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Simulation of childbirth improves clinical management capacity and self-confidence in medical students
  1. Paolo Mannella1,
  2. Rachele Antonelli1,
  3. María Magdalena Montt-Guevara1,
  4. Marta Caretto1,
  5. Giulia Palla1,
  6. Andrea Giannini1,
  7. Federica Pancetti1,
  8. Armando Cuttano2,
  9. Tommaso Simoncini1
  1. 1Division of Obstetrics and Gynecology, Department of Clinical and Experimental Medicine, University of Pisa, Pisa, Italy
  2. 2Division of Neonatology, Azienda Ospedaliera Universitaria Pisana, Pisa, Italy
  1. Correspondence to Professor Paolo Mannella, Division of Obstetrics and Gynecology, Department of Clinical and Experimental Medicine, University of Pisa, Pisa 56126, Italy; paolo.mannella{at}unipi.it

Abstract

Background The learning process of physiological mechanisms of childbirth and its management are important elements in the education of medical students. In this study, we verify how the use of a high-fidelity simulator of childbirth improves competence of students in this regard.

Methods A total of 132 medical students were recruited for the study in order to attend a physiological childbirth in a no-hospital environment after being assigned to two groups. The control group received only a normal cycle of lectures, while the simulation (SIM) group followed a specific training session on the simulator. Subsequently, both groups were assessed for their technical and non-technical skills in a simulated childbirth. Also, a self-assessment test regarding their self-confidence was administrated before and after simulation, and repeated after 8 weeks.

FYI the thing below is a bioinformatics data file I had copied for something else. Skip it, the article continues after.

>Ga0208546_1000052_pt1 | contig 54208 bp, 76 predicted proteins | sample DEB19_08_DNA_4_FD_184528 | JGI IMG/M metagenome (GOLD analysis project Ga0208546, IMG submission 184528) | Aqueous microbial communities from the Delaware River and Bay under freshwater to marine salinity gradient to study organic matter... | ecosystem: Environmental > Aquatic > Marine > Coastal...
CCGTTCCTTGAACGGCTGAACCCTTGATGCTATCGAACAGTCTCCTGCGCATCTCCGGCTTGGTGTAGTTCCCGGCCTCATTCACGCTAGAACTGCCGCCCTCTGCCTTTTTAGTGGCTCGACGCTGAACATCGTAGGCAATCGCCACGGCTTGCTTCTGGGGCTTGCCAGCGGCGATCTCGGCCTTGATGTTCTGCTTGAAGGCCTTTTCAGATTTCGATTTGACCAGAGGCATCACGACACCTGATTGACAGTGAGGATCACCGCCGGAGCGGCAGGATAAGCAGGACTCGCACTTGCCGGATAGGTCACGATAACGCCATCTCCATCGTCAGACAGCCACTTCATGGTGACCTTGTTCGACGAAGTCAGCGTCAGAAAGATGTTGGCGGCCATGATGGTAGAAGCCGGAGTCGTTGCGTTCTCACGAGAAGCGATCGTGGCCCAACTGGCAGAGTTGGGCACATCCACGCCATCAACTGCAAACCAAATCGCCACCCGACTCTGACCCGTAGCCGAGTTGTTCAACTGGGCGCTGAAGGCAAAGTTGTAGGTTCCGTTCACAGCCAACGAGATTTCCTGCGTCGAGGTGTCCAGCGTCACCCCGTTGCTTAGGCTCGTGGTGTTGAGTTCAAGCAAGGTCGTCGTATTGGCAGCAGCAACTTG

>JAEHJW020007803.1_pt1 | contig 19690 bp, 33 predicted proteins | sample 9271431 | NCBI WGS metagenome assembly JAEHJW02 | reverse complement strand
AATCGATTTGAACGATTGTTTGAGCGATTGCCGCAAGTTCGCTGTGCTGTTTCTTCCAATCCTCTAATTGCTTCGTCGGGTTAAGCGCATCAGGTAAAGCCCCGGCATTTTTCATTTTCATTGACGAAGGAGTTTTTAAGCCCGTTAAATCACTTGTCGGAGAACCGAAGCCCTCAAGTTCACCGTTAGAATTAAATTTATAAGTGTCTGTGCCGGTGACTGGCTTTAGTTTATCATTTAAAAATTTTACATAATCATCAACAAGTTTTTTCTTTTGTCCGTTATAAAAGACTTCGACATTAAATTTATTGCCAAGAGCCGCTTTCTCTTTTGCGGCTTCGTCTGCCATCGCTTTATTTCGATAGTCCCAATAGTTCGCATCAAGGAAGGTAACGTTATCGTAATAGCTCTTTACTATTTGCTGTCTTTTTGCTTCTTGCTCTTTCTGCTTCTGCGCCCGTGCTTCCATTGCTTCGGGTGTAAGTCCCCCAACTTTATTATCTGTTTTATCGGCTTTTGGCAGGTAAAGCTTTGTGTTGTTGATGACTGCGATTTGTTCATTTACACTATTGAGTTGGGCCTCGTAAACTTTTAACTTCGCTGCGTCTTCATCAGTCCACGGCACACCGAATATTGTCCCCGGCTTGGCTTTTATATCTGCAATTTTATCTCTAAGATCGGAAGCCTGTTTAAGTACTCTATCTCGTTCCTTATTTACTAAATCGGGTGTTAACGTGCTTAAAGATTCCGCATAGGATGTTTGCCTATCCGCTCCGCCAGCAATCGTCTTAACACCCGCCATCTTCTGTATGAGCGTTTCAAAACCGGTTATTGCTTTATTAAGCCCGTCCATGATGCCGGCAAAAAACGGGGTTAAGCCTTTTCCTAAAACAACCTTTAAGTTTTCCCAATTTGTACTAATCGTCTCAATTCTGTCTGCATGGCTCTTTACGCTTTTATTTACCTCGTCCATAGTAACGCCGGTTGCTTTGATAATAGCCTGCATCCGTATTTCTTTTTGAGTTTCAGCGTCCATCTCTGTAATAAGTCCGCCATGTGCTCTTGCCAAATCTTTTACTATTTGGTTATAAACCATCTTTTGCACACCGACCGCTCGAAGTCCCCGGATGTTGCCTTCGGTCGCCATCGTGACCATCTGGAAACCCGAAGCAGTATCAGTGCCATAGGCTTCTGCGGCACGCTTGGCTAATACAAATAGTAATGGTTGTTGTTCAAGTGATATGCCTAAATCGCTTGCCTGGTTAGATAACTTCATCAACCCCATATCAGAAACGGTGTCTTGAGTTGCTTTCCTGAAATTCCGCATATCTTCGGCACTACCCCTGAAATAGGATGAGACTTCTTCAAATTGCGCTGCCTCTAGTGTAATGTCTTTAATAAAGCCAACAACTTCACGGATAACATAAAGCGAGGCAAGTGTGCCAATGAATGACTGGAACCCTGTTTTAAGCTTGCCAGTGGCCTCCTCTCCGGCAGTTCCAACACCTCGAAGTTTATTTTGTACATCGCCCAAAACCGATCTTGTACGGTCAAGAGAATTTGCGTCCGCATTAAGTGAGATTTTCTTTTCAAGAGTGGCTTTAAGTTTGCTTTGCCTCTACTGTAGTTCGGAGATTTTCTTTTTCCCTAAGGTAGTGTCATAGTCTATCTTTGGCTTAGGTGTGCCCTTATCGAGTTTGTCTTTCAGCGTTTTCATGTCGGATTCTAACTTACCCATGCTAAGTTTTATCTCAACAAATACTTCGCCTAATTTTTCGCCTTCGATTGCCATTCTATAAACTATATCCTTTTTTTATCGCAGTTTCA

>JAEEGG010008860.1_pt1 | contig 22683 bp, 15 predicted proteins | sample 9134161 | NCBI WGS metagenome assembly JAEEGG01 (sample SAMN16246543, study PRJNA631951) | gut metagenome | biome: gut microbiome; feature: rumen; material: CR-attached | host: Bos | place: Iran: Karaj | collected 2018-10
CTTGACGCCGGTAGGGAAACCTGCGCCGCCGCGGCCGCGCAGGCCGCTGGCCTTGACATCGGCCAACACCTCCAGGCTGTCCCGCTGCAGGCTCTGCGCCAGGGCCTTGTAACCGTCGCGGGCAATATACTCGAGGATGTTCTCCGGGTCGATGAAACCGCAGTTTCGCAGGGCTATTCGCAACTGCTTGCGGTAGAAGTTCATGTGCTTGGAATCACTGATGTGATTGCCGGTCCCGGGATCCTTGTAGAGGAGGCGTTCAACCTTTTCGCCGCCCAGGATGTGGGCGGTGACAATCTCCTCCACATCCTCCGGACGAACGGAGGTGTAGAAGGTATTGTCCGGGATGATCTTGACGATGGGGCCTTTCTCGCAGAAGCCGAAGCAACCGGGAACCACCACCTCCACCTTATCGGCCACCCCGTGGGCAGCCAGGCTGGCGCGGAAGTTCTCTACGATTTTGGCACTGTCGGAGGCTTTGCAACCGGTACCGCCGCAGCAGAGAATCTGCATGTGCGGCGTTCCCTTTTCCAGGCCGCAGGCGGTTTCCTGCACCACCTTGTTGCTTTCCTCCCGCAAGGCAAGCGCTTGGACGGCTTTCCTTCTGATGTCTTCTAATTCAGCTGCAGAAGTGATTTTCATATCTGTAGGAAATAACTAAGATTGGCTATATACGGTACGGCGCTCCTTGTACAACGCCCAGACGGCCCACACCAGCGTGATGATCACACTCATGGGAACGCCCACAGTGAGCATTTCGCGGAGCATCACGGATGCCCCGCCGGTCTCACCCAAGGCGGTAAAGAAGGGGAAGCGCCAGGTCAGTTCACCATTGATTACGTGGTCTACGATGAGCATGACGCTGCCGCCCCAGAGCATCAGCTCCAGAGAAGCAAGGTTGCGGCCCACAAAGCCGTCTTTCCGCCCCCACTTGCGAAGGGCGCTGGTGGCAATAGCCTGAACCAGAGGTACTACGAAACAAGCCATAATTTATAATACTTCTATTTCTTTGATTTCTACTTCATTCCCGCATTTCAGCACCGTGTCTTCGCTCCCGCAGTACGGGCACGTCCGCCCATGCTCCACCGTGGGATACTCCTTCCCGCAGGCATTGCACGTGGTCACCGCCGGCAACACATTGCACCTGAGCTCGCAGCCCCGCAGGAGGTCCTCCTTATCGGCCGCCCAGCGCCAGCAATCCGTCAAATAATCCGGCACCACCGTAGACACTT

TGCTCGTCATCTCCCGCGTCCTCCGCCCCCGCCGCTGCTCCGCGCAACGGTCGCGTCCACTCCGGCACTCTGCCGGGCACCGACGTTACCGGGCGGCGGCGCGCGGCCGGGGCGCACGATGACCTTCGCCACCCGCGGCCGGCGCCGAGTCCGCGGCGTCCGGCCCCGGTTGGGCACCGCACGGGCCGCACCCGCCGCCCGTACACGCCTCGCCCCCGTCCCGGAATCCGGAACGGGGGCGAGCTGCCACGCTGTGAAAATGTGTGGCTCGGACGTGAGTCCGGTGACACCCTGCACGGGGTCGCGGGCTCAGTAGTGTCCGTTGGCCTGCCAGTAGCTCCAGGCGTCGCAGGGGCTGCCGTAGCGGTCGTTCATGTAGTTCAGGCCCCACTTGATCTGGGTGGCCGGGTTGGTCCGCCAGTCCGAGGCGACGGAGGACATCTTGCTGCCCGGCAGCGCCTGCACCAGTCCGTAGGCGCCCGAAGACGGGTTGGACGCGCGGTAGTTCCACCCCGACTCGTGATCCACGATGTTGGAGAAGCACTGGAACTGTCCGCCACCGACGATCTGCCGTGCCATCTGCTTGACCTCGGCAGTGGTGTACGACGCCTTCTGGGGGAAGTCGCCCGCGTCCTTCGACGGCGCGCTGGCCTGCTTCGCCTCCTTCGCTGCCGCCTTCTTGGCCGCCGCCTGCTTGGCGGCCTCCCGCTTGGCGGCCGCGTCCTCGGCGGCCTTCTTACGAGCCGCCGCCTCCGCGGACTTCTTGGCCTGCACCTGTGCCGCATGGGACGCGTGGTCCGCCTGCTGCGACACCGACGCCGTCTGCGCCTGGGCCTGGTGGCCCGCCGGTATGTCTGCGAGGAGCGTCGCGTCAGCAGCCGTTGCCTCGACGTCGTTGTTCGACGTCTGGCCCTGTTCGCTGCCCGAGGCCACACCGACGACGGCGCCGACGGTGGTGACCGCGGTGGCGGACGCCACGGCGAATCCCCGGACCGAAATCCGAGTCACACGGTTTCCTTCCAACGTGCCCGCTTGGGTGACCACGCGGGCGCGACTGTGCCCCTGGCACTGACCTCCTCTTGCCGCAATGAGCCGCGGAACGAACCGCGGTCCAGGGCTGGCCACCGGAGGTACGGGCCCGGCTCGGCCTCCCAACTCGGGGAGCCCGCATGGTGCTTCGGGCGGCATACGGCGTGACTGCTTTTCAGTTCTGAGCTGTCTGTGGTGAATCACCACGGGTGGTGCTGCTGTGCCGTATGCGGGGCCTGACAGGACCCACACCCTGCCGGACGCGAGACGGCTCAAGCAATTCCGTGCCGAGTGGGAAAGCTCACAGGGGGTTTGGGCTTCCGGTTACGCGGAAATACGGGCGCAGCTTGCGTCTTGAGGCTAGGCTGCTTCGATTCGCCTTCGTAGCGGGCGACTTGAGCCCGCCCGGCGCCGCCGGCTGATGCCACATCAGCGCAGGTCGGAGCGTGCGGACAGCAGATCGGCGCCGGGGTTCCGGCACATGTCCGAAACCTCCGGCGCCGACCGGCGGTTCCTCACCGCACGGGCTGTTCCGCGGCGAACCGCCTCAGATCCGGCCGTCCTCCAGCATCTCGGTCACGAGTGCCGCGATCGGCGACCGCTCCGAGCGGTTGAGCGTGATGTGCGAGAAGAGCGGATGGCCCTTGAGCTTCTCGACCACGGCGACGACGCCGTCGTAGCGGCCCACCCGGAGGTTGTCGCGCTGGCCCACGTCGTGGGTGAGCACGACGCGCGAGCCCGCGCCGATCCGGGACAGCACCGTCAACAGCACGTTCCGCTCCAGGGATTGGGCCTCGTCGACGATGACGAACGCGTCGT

Results The SIM group showed better performance in all the domains with a better comprehension of the mechanisms of childbirth, managing and assistance of labour and delivery. In addition, compared to the control group, they presented a better self-related awareness and self-assurance regarding the possibility of facing a birth by themselves.

Conclusion The present study demonstrated that the use of a high-fidelity simulator for medical students allows a significant improvement in the acquisition of theoretical and technical expertise to assist a physiological birth.

  • simulation
  • childbirth
  • technical skills
  • no-technical skills

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Footnotes

  • Contributors PM: designed data collection tools, monitored data collection for the whole study, analysed the data, drafted and revised the paper. He is the PI of the study and is guarantor. MMMG: wrote the statistical analysis plan, cleaned and analysed the data. RA, MC, GP and AG: executed simulations and collected data. AC and FP: monitored data collection, analysed the data and revised the paper. TS: coordinated the entire project and he is guarantor.

  • Funding This research received no specific grant from any funding agency in the public, commercial or not-for-profit sectors.

  • Competing interests None declared.

  • Provenance and peer review Not commissioned; externally peer reviewed.

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